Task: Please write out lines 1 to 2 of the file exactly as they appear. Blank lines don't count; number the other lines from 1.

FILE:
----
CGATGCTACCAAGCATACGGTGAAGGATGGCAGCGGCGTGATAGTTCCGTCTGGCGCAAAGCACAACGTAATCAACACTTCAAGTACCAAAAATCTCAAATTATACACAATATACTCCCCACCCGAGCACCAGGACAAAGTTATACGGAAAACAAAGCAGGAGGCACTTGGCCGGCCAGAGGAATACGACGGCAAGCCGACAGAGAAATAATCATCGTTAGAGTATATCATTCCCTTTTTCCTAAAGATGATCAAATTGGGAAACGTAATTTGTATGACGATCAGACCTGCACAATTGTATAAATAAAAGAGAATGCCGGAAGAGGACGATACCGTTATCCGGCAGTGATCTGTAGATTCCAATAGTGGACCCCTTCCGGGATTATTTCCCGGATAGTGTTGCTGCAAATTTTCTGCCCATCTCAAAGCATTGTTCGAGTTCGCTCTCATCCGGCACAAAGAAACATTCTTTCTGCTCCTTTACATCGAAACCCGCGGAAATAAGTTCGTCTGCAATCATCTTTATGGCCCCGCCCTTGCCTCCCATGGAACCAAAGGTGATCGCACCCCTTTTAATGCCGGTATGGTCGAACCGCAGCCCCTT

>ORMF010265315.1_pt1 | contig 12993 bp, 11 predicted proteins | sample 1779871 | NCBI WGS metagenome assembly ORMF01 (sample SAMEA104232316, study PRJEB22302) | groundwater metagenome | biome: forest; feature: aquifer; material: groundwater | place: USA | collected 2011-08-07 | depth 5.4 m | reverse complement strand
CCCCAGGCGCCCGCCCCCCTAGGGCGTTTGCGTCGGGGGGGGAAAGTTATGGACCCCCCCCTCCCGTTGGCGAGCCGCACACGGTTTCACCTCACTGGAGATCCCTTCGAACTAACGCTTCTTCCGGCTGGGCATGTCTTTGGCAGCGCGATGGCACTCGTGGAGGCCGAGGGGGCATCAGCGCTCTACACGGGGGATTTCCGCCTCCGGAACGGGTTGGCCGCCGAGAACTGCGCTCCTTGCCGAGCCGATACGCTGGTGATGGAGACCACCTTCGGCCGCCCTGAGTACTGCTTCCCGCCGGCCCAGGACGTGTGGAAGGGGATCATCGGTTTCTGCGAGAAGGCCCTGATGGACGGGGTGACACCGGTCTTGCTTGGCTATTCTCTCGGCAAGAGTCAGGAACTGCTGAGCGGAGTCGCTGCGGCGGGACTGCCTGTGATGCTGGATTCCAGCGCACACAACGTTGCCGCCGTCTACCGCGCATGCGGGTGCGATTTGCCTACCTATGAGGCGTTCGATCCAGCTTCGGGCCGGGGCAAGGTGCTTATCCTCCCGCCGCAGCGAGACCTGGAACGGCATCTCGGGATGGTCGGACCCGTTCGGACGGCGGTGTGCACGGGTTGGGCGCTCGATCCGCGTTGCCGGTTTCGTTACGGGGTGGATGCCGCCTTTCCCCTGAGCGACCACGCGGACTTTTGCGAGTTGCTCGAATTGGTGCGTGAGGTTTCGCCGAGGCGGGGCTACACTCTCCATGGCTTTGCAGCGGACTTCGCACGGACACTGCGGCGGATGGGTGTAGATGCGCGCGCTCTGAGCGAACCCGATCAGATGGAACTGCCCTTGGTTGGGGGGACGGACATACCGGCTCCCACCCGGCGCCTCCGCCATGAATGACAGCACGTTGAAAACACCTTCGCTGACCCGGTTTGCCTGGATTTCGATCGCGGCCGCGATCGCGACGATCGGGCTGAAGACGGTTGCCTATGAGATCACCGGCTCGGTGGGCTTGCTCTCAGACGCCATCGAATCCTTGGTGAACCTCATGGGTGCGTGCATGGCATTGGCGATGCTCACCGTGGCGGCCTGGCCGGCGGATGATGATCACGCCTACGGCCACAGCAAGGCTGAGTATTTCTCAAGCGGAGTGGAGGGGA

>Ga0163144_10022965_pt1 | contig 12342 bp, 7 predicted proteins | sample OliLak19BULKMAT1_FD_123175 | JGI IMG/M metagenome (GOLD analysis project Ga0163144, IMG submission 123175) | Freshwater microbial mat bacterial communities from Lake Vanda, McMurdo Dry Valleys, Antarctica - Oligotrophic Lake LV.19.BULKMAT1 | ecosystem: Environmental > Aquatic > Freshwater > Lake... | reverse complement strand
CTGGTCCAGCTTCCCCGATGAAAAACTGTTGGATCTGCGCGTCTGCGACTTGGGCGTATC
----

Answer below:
CGATGCTACCAAGCATACGGTGAAGGATGGCAGCGGCGTGATAGTTCCGTCTGGCGCAAAGCACAACGTAATCAACACTTCAAGTACCAAAAATCTCAAATTATACACAATATACTCCCCACCCGAGCACCAGGACAAAGTTATACGGAAAACAAAGCAGGAGGCACTTGGCCGGCCAGAGGAATACGACGGCAAGCCGACAGAGAAATAATCATCGTTAGAGTATATCATTCCCTTTTTCCTAAAGATGATCAAATTGGGAAACGTAATTTGTATGACGATCAGACCTGCACAATTGTATAAATAAAAGAGAATGCCGGAAGAGGACGATACCGTTATCCGGCAGTGATCTGTAGATTCCAATAGTGGACCCCTTCCGGGATTATTTCCCGGATAGTGTTGCTGCAAATTTTCTGCCCATCTCAAAGCATTGTTCGAGTTCGCTCTCATCCGGCACAAAGAAACATTCTTTCTGCTCCTTTACATCGAAACCCGCGGAAATAAGTTCGTCTGCAATCATCTTTATGGCCCCGCCCTTGCCTCCCATGGAACCAAAGGTGATCGCACCCCTTTTAATGCCGGTATGGTCGAACCGCAGCCCCTT

>ORMF010265315.1_pt1 | contig 12993 bp, 11 predicted proteins | sample 1779871 | NCBI WGS metagenome assembly ORMF01 (sample SAMEA104232316, study PRJEB22302) | groundwater metagenome | biome: forest; feature: aquifer; material: groundwater | place: USA | collected 2011-08-07 | depth 5.4 m | reverse complement strand